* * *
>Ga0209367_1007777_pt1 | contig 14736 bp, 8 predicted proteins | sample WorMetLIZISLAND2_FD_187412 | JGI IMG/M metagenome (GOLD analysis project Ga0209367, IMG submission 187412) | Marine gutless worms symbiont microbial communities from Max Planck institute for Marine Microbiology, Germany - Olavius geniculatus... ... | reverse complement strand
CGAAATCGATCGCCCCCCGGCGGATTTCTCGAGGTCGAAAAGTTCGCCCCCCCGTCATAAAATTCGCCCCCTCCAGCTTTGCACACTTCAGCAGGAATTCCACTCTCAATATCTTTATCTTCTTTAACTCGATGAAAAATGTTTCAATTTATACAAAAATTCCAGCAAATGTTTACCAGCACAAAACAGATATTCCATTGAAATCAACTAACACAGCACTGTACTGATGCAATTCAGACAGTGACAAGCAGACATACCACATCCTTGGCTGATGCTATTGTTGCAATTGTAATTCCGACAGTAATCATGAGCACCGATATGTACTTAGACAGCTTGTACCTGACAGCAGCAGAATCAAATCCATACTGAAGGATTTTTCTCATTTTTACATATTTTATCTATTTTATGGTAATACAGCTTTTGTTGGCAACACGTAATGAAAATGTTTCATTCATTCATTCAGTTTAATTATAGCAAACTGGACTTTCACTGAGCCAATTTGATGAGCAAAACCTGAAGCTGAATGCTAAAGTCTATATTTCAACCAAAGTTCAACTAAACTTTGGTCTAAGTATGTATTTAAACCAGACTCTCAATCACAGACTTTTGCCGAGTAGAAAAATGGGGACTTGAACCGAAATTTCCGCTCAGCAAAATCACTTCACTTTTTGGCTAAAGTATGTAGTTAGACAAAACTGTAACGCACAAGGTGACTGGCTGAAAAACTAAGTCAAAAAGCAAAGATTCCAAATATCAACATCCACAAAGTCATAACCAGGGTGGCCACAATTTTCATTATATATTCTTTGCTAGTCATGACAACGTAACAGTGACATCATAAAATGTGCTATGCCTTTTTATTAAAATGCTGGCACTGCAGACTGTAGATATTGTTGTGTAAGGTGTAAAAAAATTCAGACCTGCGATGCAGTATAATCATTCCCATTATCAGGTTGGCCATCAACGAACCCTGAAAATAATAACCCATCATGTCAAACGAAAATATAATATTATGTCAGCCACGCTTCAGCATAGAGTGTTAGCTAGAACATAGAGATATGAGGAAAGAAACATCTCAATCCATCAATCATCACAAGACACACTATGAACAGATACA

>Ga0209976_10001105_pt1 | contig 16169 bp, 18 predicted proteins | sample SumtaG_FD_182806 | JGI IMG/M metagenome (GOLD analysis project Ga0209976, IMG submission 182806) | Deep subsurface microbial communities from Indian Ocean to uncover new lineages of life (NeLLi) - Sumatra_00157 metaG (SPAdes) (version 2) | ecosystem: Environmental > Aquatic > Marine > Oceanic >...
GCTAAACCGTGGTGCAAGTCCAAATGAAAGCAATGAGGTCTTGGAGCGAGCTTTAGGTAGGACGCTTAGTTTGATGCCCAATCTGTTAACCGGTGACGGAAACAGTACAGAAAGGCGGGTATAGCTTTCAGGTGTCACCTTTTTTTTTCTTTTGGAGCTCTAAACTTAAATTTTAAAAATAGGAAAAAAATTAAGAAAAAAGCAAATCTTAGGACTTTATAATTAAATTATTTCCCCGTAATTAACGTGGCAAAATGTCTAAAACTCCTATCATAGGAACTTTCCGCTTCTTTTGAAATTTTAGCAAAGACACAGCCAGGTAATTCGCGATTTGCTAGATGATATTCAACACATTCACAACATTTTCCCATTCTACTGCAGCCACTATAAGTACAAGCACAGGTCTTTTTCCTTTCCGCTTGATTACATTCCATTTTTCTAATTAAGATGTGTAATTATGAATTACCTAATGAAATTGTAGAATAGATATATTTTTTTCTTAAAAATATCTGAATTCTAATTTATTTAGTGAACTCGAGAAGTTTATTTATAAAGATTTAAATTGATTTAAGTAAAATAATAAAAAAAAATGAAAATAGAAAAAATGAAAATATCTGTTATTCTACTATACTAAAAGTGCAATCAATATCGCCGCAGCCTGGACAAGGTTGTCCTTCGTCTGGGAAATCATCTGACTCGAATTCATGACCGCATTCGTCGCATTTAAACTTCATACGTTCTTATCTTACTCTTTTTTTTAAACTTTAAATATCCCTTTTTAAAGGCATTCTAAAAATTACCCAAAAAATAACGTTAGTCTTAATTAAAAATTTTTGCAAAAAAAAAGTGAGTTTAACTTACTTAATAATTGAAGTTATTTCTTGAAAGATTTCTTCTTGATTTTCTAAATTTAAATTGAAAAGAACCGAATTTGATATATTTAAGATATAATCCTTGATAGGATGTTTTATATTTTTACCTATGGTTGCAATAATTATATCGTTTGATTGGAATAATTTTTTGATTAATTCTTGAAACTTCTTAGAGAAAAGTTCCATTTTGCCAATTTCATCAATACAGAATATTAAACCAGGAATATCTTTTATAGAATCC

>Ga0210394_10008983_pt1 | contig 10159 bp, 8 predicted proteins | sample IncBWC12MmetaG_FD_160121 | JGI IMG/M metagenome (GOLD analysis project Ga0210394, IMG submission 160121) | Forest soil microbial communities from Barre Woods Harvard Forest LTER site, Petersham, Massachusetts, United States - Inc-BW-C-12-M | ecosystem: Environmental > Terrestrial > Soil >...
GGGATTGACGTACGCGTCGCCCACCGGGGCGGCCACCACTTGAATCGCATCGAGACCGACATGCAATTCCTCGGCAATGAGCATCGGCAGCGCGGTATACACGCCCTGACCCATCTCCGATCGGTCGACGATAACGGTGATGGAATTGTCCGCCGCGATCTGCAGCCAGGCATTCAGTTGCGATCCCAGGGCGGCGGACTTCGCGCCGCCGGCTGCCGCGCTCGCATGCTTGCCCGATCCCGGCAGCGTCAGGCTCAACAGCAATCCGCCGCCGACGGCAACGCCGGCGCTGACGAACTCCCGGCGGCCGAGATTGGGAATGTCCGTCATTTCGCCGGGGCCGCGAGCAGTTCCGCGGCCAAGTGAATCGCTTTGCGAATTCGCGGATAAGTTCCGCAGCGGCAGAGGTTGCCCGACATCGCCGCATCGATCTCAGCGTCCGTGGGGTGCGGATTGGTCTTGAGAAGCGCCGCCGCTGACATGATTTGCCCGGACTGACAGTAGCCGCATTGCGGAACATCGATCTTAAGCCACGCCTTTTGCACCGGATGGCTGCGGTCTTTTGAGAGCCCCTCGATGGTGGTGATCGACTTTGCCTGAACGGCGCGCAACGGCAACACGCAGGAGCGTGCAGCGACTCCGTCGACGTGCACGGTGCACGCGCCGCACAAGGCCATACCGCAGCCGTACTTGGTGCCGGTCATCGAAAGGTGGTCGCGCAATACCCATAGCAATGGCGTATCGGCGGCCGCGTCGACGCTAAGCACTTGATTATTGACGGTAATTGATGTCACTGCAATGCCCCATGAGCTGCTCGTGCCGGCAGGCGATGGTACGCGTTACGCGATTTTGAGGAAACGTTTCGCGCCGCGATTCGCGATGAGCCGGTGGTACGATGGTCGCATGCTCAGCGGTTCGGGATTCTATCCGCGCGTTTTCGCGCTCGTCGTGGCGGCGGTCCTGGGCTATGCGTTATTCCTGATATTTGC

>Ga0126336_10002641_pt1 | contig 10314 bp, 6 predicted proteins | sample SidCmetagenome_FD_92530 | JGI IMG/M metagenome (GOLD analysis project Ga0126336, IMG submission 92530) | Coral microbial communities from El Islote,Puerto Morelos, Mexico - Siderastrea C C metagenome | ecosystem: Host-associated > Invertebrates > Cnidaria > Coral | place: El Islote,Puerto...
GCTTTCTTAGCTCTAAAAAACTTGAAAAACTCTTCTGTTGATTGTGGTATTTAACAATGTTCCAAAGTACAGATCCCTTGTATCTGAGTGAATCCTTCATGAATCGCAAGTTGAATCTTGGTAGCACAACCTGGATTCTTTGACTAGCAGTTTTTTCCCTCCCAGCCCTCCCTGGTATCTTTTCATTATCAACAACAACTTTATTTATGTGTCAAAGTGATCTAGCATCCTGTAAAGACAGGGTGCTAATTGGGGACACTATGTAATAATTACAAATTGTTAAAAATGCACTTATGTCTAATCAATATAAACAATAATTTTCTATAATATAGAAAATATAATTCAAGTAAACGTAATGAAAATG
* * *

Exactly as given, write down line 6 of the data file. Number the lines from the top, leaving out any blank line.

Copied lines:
GGGATTGACGTACGCGTCGCCCACCGGGGCGGCCACCACTTGAATCGCATCGAGACCGACATGCAATTCCTCGGCAATGAGCATCGGCAGCGCGGTATACACGCCCTGACCCATCTCCGATCGGTCGACGATAACGGTGATGGAATTGTCCGCCGCGATCTGCAGCCAGGCATTCAGTTGCGATCCCAGGGCGGCGGACTTCGCGCCGCCGGCTGCCGCGCTCGCATGCTTGCCCGATCCCGGCAGCGTCAGGCTCAACAGCAATCCGCCGCCGACGGCAACGCCGGCGCTGACGAACTCCCGGCGGCCGAGATTGGGAATGTCCGTCATTTCGCCGGGGCCGCGAGCAGTTCCGCGGCCAAGTGAATCGCTTTGCGAATTCGCGGATAAGTTCCGCAGCGGCAGAGGTTGCCCGACATCGCCGCATCGATCTCAGCGTCCGTGGGGTGCGGATTGGTCTTGAGAAGCGCCGCCGCTGACATGATTTGCCCGGACTGACAGTAGCCGCATTGCGGAACATCGATCTTAAGCCACGCCTTTTGCACCGGATGGCTGCGGTCTTTTGAGAGCCCCTCGATGGTGGTGATCGACTTTGCCTGAACGGCGCGCAACGGCAACACGCAGGAGCGTGCAGCGACTCCGTCGACGTGCACGGTGCACGCGCCGCACAAGGCCATACCGCAGCCGTACTTGGTGCCGGTCATCGAAAGGTGGTCGCGCAATACCCATAGCAATGGCGTATCGGCGGCCGCGTCGACGCTAAGCACTTGATTATTGACGGTAATTGATGTCACTGCAATGCCCCATGAGCTGCTCGTGCCGGCAGGCGATGGTACGCGTTACGCGATTTTGAGGAAACGTTTCGCGCCGCGATTCGCGATGAGCCGGTGGTACGATGGTCGCATGCTCAGCGGTTCGGGATTCTATCCGCGCGTTTTCGCGCTCGTCGTGGCGGCGGTCCTGGGCTATGCGTTATTCCTGATATTTGC